Is it my  6 "Jacobs" card reader that is not 16 bit compatible?

Do I need a special 16 bit colourspace?

Do most people who pay megabucks for 16 bit cameras use 8 bit all the time and never realise?

It's a setting when you open an image from LightRoom or Camera Raw into PhotoShop. Read the manual.

Peter
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Peter
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Dick Roadnight
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« Reply #4 on: May 09, 2009, 05:40:24 AM »
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Quote from: PeterAit
It's a setting when you open an image from LightRoom or Camera Raw into PhotoShop. Read the manual.

Peter
Which **** manual?

I have well over a thousand pages of manual, and I did not know where to start looking, as I did not know where the files get converted from 16 bit to 8 bit.... Martin Evening's Adobe Photoshop CS4 for Photographers takes a page or two to tell us how wonderful 16 bit is, but I cannot find any reference to the setting you mentioned.

I have allowed myself about a week to work my way through the manuals, and needed an image to work on.... perhaps he should have put the capture and camera raw section at the front of the book... but the Raw chapter does not mention it.

Are you telling me that Phocus is outputting 16 bit files, and Adobe Camera is then throwing away half the data without asking me?

I have been using the "Open in editor" option in Phocus, so the files get into ACR before I get into it to set import options, if there are any.

I have lightroom, but have not installed it yet - what does it do that I cannot do with Phocus and ACR?

I was aware of the Image/16 bit menu option, but thought that it would just convert to 16 bit after I had lost the data.

When you first get the pic in ACR, it tells you at the bottom of the picture that it is 8 Bit - that is what made me think the file was 8 bit, but if you click on that info, you have the option to of calling it 16 bit - does this retain all the captured data, or does it just convert an 8 bit file into 16 bit? The pic looks OK, but I still get rough looking histograms after very little editing.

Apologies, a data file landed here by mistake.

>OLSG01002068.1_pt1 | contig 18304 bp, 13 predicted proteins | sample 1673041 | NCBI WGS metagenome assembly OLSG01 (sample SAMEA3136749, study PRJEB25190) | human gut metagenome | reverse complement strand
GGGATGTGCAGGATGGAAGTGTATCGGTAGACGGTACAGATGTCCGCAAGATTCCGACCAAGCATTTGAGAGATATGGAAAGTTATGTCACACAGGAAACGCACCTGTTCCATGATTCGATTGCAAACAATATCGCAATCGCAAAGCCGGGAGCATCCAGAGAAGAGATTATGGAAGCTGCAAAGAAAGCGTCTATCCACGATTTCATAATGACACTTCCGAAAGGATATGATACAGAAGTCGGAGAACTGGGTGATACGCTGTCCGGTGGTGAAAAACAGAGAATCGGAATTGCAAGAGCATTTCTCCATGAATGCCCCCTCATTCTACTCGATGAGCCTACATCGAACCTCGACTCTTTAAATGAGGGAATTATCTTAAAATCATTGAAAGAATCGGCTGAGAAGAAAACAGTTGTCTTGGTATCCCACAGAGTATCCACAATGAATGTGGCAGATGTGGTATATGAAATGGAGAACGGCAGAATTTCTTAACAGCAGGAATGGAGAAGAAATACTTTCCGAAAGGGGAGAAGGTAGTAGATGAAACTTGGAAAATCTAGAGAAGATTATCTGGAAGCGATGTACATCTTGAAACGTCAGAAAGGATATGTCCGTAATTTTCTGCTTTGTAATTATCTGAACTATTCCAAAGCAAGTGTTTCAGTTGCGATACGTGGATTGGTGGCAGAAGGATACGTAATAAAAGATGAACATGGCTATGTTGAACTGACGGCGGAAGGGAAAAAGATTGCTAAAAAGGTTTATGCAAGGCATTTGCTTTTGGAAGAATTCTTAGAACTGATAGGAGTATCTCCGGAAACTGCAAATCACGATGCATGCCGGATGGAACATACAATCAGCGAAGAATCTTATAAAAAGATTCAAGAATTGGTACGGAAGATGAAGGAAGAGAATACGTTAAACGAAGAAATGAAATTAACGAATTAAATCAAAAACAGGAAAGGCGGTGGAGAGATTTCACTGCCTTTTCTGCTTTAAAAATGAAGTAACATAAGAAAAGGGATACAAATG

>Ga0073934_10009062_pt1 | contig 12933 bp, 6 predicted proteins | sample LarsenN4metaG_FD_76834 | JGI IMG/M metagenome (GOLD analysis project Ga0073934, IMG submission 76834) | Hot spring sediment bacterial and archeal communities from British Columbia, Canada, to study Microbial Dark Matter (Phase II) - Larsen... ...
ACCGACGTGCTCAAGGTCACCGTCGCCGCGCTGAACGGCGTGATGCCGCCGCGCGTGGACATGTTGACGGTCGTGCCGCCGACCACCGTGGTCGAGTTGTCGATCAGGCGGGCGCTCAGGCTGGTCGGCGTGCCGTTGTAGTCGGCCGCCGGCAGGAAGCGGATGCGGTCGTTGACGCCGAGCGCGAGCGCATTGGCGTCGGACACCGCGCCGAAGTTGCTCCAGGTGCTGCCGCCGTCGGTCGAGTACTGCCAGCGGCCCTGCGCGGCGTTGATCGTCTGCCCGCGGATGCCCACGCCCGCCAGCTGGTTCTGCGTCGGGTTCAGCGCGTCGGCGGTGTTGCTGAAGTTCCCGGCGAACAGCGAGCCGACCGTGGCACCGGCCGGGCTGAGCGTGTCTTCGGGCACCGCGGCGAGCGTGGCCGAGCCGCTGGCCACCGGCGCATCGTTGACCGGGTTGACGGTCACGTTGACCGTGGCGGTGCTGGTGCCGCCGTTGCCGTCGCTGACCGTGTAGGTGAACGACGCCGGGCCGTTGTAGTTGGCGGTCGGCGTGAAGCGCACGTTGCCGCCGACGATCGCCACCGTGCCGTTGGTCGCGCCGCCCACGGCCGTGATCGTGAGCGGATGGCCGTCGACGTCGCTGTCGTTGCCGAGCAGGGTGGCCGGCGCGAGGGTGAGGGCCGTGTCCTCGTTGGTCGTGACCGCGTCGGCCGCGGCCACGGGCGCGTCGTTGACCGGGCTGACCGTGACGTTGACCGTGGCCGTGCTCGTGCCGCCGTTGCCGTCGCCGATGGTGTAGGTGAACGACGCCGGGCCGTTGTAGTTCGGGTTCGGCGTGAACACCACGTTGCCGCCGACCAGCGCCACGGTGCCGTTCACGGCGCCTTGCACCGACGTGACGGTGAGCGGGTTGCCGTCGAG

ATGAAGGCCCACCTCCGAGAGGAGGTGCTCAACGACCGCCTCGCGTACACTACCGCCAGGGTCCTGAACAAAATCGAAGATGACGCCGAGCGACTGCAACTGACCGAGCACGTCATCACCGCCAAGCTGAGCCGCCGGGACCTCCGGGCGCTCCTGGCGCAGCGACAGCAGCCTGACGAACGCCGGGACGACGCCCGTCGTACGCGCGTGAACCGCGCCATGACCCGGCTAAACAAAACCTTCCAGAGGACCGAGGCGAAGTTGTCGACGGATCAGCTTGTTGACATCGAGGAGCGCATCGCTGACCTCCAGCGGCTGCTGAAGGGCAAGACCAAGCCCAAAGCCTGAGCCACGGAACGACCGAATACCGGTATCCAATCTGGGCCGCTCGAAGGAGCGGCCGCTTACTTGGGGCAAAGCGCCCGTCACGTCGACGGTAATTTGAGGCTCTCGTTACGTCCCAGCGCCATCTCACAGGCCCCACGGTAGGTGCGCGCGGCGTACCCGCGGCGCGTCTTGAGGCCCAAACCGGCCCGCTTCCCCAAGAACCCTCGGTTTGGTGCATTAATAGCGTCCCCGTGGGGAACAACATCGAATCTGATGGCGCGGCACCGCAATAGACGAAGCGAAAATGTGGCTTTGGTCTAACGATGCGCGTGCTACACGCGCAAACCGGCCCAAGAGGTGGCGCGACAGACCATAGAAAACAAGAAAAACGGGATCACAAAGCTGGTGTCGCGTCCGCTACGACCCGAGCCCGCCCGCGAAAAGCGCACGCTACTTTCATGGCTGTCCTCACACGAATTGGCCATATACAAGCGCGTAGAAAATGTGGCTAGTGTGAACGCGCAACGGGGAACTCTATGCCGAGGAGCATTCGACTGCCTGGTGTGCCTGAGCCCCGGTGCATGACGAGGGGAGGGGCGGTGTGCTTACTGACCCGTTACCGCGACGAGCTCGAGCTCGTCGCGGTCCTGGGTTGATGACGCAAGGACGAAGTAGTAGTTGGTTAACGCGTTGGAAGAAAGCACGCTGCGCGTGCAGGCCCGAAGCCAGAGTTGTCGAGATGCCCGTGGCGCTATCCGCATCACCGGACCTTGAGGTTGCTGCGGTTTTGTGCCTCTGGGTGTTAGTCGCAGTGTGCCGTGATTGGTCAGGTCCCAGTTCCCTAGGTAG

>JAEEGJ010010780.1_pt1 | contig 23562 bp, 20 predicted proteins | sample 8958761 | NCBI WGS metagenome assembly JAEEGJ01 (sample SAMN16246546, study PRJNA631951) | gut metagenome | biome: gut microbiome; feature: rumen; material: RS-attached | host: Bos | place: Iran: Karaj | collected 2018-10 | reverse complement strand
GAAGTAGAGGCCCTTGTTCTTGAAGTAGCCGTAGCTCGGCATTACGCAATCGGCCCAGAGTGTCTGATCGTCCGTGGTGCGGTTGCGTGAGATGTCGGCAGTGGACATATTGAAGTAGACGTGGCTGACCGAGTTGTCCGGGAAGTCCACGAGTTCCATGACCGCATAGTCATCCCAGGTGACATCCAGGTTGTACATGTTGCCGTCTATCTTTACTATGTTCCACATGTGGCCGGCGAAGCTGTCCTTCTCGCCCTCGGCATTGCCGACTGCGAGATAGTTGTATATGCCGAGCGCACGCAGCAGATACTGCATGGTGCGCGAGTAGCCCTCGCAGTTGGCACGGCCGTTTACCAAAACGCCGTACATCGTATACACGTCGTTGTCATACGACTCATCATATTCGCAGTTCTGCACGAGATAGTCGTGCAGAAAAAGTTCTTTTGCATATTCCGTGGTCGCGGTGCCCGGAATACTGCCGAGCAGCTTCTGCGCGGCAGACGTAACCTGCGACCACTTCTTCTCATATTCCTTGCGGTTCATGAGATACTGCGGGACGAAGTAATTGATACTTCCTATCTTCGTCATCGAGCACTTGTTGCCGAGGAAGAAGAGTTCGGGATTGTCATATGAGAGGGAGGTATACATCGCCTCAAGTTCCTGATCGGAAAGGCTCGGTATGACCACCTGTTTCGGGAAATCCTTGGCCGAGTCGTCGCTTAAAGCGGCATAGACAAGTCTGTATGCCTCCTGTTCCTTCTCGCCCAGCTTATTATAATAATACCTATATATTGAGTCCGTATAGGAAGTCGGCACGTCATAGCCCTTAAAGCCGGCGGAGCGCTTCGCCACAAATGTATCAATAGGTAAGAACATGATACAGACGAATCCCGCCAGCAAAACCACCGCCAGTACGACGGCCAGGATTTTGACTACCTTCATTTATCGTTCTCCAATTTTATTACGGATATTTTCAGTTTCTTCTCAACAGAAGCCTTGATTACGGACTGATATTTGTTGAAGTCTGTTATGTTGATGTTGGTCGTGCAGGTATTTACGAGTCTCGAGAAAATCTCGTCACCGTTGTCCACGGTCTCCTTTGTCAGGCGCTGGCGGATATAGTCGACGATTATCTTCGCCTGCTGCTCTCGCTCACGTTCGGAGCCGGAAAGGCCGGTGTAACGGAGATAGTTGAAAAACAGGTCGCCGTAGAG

« Last Edit: May 09, 2009, 06:53:33 AM by Dick Roadnight » Logged

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madmanchan
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« Reply #5 on: May 09, 2009, 07:43:53 AM »
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Dick, can you post an example file that has been exported from Phocus, before it has been opened in PS or any other software?
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Jonathan Wienke
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« Reply #6 on: May 09, 2009, 07:47:56 AM »
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Quote from: Dick Roadnight
Are you telling me that Phocus is outputting 16 bit files, and Adobe Camera is then throwing away half the data without asking me?

If you haven't changed the output settings in Camera RAW from 8-bit to 16-bit, quite possibly yes.

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When you first get the pic in ACR, it tells you at the bottom of the picture that it is 8 Bit - that is what made me think the file was 8 bit, but if you click on that info, you have the option to of calling it 16 bit - does this retain all the captured data, or does it just convert an 8 bit file into 16 bit? The pic looks OK, but I still get rough looking histograms after very little editing.

That setting does NOT tell you what the image is, it tells you the format the image will be imported from Camera RAW to Photoshop. The setting that determines whether Camera RAW gets an 8-bit or 16-bit image will be in Phocus somewhere. You'll have to read Phocus' manual to see what settings are necessary to ensure 16-bit output. DNG export is very likely to be 16-bit though.
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Dick Roadnight
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« Reply #7 on: May 11, 2009, 04:37:43 AM »
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"Are you telling me that Phocus is outputting 16 bit files, and Adobe Camera is then throwing away half the data without asking me?

If you haven't changed the output settings in Camera RAW from 8-bit to 16-bit, quite possibly yes."


When you first get the pic in ACR, it tells you in blue at the bottom of the picture that the file will be imported as 8 Bit: if you click on that info, you have the option to of changing it to 16 bit.

Hasselblad H3Ds and Phocus work only in 16 bit - there is no option to save space.

Thank you for your help, Jonathan
« Last Edit: May 11, 2009, 04:40:31 AM by Dick Roadnight » Logged